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Same Crap, Differnt Location, The Florida trip, part two

I took 5 kids to Disney.
      
My liver is still intact.

I believe in miracles.
Disney, the "ultimate place for everything awesome". That's what the DVD implied, but our first impression was an entirely different story.

We got to the Magic Kingdom, parked the car, sprayed everyone with sunscreen and got on to the trolley. We were lucky to have Eric, our therapist, along for the journey. We got out of the trolley, went to bag check, which took quite a long time and I wondered why they didn't have more people working the tables. People do bring bags in far more often than they don't, but I digress. We went to the ticket booth, showed her the tickets and wondered why she told me to write everyone's names on the tickets, and then handed us our buttons, "My first time at Disney." We then went to the gate to enter the park. I had all the tickets in my hand and was intent on keeping those expensive tickets safe during our transition through the gate. However, that was not the Disney plan.

We approached the gate which was manned by an older, English woman. Definitely someone's pissed off grandma somewhere in the universe. I approached her with the tickets in hand and asked if I could scan them for the kids, but before I could tell her why, she yelled to the air, "each person needs to hold their own tickets." I tried to explain again and she yelled her statement over again. Chaos at the entry point. I attempted to hand the tickets to each of the kids and that is when it turned to shit. #1 threw his, #2 refused to take his and #3 completely melted and started screaming. The girls took their tickets and with assistance, made it through the gate. Before #3 had a chance to hit the English meanie, Eric grabbed him, pushed him through the gate and brought him to a quiet place in the shade. (It was really hot). At that point, another Disney cast member walked up to Eric and #3 and asked, "this is the happiest place on earth, why are you crying?" Then #3 screamed again while trying to hit her. How about I punch you in the face. Would you be happy? Eric replied, "Because this whole process is not Autism friendly. Go away." The verbally wounded cast member departed and we joined them shortly after. But then, we had to deal with #3 who was hitting anyone he could get close to and #1 who was agitated listening to #3 scream and was trying to squeeze him. So, we had to separate #3 and #1 and we had to praise #2 for not getting sucked into the vortex. Meanwhile, the twins were pulling on me to get moving so they could see the castle. It was a scene.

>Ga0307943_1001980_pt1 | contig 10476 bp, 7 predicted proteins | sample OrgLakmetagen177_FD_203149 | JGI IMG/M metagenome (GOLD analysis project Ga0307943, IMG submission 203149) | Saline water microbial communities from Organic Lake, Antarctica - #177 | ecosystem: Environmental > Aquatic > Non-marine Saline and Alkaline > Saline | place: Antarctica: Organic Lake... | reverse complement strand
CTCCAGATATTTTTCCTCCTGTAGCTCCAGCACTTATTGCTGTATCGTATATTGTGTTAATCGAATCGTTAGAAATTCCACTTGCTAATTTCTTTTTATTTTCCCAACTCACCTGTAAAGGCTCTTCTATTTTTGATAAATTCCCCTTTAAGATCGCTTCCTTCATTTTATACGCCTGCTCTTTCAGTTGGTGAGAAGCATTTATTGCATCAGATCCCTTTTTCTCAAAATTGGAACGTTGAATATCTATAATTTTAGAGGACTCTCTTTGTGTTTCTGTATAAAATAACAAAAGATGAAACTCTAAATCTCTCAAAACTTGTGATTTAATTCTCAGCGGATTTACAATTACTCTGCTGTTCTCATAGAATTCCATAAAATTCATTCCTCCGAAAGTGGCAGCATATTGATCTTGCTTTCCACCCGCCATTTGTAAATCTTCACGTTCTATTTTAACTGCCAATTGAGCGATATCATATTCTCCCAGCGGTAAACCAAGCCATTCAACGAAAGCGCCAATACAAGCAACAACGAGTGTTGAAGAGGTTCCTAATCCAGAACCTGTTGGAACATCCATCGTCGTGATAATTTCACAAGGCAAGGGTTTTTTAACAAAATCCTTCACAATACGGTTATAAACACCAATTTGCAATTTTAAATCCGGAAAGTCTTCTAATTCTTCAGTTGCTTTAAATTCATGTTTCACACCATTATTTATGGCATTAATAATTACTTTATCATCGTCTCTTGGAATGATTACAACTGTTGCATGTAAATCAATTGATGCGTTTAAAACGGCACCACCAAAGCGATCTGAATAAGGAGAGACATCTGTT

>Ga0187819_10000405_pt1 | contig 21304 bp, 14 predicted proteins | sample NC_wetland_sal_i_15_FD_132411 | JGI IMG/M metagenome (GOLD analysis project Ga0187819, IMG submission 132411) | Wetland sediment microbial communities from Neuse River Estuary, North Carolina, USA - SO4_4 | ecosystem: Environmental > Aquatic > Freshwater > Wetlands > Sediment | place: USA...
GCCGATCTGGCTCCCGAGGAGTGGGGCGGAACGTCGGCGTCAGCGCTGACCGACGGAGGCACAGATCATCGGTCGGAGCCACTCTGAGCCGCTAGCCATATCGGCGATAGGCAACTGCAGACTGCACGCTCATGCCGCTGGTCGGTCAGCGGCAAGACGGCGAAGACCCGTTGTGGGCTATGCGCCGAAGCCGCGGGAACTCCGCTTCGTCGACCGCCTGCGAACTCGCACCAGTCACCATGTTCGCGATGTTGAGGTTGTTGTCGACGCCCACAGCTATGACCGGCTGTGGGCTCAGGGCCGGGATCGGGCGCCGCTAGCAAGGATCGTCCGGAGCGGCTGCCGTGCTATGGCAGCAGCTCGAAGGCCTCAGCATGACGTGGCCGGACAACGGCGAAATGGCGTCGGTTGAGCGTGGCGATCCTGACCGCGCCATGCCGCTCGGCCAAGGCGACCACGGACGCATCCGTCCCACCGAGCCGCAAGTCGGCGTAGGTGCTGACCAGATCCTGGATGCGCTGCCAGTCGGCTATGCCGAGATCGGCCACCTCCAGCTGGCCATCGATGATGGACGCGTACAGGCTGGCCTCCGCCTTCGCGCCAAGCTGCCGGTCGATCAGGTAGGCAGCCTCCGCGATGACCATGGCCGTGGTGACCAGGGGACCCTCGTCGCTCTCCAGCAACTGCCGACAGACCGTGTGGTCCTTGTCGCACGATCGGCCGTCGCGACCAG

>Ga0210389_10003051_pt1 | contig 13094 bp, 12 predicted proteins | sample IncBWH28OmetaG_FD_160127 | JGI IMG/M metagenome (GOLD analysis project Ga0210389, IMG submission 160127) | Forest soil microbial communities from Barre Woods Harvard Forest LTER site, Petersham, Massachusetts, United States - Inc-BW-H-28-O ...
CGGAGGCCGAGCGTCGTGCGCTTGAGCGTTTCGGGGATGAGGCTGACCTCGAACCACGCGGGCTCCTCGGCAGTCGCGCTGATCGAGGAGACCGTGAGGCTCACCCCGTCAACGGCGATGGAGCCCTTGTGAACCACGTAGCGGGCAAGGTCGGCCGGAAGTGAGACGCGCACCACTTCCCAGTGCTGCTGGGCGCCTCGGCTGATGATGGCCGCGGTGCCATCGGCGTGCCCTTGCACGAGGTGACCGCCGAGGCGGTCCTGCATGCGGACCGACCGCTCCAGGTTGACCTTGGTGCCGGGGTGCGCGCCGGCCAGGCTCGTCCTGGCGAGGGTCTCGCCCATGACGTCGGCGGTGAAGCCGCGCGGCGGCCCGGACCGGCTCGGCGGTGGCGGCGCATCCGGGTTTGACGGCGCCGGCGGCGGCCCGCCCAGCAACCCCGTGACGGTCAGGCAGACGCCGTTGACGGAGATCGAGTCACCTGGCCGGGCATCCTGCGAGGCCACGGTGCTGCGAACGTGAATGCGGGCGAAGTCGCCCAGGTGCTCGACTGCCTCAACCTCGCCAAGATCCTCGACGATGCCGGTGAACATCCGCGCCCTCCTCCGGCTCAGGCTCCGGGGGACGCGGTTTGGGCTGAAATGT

Great, just freaking great. I just spent hundreds of dollars to go to an awesome place and some idiot bitch just wrecked it for my family. When #3 melts, it is unpredictable what the outcome will be. Sometimes he recovers and other times, it takes the whole day for him to regroup. It was hard to determine what he would do, so we let him chill-out with Eric as I went to the guest services desk to get the pass which would allow us to move to the front of the line on the rides. I then told the cast member about our horrific experience at the gate. She advised that I send an email to the website. Great. Just freaking great. You can hear my kid screaming from here and you're not going to do anything? Can I punch you in the face?
 
When I returned with the pass, #3 had calmed down a little bit, so we decided to push it. We had a character lunch scheduled for an hour after we entered the park, so we had to go. We had time for one ride before lunch and armed with the pass, we were able to ride the ride and make it back for lunch. Disney has a special pass for people with disabilities that allows them to move to the front of the line. This pass is essential to success at Disney. If the kids had to wait on line for more than 10 minutes, they would have lost it and it would have been a complete failure. The pass allowed us to avoid the meltdowns and whining, and we were able to have a good time. 

#3 did recover and by the time we went to the character lunch and met Winnie the Pooh and friends, he was fine. Still a little pissy, but fine. The kids had a great time even though we missed some rides because of the rain. The best part was watching the kids dance and react to the Electrical parade. Watching the kids faces as they saw the characters and the princesses,  the Disney promise materialized, "give your kids the memories of a life time." After watching them and hearing them talk about their Disney experience, I believe we did exactly that. 

At least we will have a leg to stand on when they're in therapy. We'll always have Disney.

 















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